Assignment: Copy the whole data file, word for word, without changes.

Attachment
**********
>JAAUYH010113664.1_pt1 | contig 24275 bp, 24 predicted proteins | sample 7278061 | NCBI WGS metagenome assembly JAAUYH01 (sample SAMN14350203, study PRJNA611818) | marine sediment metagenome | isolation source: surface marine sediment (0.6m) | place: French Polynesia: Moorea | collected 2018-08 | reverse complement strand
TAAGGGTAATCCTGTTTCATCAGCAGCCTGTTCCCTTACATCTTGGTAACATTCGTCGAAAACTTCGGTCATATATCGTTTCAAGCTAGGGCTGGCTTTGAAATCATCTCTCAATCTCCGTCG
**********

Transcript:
>JAAUYH010113664.1_pt1 | contig 24275 bp, 24 predicted proteins | sample 7278061 | NCBI WGS metagenome assembly JAAUYH01 (sample SAMN14350203, study PRJNA611818) | marine sediment metagenome | isolation source: surface marine sediment (0.6m) | place: French Polynesia: Moorea | collected 2018-08 | reverse complement strand
TAAGGGTAATCCTGTTTCATCAGCAGCCTGTTCCCTTACATCTTGGTAACATTCGTCGAAAACTTCGGTCATATATCGTTTCAAGCTAGGGCTGGCTTTGAAATCATCTCTCAATCTCCGTCG